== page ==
As mentioned above, many of the rooms and exhibits are rather small and cramped, but this is due to the Red Building not being a purpose-constructed museum, and instead being the actual location of much of what it is being exhibited and reported, and the offices and workplaces of many of the main participants. Some of the larger rooms are preserved (or rather, reconstructed) as they would have been at the time; lecture halls, offices, and a room for preparing May 4th protest banners (which was presumably not its actual usual purpose) and these are nicely done and are generally very interesting.
The Red Building is big though, and with a full complement of daily visitors would be crowded for sure. I spent over an hour and a half there and thought I was moving fast actually, plus I had the benefit of it not being very full at the time of my visit. For anyone with a deep interest and a need to read every caption and explanation at least two hours would be necessary.
There is no café (a pity, this would be a fine addition) but there is a decent souvenir shop next to the entrance, with tote bags, magnets, keyrings, and so on available. Notably missing from here is any literature providing a history of the building, a summary of the stories told, and so on. It's almost as if visitors are either expected to just remember everything or are not expected to be interested enough to read more about what went on.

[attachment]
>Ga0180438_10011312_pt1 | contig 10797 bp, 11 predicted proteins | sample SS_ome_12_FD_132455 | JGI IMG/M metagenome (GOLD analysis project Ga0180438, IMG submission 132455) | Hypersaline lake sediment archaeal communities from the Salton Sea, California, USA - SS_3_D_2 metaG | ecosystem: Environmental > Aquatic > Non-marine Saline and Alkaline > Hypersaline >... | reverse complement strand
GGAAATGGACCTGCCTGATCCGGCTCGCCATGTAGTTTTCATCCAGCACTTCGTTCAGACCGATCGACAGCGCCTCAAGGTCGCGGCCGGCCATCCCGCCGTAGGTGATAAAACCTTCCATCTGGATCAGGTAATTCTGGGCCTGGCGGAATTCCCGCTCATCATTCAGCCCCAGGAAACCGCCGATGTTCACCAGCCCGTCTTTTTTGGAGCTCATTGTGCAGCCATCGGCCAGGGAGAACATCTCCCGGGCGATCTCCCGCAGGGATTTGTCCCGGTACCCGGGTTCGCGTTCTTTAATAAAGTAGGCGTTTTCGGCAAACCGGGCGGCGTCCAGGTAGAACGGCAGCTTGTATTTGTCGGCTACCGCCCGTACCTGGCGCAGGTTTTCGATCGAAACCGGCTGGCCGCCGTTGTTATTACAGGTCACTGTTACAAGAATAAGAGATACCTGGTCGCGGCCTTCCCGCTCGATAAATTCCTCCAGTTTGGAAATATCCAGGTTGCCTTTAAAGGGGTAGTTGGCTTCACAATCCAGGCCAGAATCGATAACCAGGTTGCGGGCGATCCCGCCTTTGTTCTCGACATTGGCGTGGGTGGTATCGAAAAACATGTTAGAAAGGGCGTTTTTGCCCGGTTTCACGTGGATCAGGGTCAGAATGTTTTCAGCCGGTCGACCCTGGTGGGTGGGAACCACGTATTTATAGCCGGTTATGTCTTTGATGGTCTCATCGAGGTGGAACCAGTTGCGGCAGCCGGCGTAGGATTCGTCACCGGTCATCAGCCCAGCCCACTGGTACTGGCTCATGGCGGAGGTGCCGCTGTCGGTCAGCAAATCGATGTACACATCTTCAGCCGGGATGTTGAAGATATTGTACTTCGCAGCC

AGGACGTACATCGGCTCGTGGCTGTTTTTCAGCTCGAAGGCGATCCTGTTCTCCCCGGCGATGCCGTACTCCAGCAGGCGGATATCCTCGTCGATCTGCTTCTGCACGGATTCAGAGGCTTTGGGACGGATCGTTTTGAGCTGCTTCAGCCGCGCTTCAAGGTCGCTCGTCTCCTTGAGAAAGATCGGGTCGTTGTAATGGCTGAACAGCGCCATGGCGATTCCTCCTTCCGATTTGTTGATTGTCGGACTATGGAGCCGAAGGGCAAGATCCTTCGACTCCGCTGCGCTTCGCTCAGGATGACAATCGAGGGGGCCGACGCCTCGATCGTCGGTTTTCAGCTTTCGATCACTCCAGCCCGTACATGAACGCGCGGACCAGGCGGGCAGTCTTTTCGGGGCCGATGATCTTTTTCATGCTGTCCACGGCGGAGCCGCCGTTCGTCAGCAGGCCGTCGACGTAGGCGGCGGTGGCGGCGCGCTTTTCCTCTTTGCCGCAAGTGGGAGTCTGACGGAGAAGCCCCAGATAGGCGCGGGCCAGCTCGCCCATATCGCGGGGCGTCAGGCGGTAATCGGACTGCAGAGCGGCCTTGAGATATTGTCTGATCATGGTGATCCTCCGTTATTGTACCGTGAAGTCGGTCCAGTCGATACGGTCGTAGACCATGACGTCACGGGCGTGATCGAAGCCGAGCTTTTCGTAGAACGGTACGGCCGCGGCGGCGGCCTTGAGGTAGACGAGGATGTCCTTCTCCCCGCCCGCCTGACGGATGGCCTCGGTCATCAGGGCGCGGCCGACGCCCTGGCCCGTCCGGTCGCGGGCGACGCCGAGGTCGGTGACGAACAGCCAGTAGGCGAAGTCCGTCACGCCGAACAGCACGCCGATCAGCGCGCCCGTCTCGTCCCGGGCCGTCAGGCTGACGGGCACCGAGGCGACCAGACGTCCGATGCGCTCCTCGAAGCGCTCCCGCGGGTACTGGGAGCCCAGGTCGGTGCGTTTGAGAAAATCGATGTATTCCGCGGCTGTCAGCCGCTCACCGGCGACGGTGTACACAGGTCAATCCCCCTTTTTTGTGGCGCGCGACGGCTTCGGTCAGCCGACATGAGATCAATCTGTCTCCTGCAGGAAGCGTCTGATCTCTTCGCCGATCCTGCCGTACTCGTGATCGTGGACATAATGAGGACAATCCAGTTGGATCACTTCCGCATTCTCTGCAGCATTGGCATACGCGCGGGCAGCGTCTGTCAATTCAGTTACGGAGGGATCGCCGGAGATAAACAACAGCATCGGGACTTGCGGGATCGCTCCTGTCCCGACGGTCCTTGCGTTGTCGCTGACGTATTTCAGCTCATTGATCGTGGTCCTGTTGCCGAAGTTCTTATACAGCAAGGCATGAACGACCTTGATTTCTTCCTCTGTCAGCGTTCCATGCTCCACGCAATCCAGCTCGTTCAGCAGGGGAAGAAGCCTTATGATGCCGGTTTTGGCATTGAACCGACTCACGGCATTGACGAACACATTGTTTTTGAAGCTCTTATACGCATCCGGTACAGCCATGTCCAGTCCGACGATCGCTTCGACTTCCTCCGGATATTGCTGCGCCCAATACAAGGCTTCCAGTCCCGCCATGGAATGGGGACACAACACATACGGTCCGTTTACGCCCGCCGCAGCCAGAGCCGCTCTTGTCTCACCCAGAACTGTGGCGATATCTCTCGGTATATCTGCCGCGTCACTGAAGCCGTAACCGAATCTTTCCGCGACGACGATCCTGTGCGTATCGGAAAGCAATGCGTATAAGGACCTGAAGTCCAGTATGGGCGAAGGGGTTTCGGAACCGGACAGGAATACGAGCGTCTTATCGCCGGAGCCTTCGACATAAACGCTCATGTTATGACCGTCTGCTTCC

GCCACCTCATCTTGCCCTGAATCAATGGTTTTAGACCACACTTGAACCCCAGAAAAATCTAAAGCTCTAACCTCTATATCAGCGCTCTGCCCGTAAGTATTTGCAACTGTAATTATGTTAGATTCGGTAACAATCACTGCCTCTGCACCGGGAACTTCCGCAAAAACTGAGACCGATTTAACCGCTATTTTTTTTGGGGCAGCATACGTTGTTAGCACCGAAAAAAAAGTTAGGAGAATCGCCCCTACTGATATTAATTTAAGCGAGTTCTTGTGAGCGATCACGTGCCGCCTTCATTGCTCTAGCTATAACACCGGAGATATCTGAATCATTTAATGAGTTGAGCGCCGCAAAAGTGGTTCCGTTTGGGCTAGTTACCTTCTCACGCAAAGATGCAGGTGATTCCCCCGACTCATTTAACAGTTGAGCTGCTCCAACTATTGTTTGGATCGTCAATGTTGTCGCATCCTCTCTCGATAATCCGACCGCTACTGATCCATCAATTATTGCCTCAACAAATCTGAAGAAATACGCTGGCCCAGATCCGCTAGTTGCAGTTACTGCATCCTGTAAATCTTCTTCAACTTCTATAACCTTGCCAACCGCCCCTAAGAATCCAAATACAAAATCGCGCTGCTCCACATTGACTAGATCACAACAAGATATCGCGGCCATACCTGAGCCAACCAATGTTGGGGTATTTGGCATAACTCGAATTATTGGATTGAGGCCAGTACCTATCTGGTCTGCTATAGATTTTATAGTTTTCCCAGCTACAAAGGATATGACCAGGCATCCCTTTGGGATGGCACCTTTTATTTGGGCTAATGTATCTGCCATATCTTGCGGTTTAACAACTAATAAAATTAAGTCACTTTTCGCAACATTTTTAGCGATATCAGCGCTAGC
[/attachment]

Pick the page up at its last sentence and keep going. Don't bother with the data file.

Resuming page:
So, while it may be a very famous site in Beijing, The New Culture Movement Memorial of Beijing is not likely to be somewhere the average first time tourist in the city puts on their must-visit list. This is understandable as it is somewhat niche and does take a while to get around. However, for anyone with an interest in early socialism, the path from the late dynastic period to the present day, or fans of the lovely architecture itself, the Red Building is a fine choice of place to visit. Much to learn, lots to see, and a confusing narrative to try to make some sense of – a strong recommendation to anyone with a passion for Chinese history or politics.
A short but handy video about the 2021 reopening of the New Culture Movement Memorial of Beijing/Red Building can be found here. Ideal to get a sense of what it is like and perhaps whet the appetite for more or put you off making a longer in-person visit!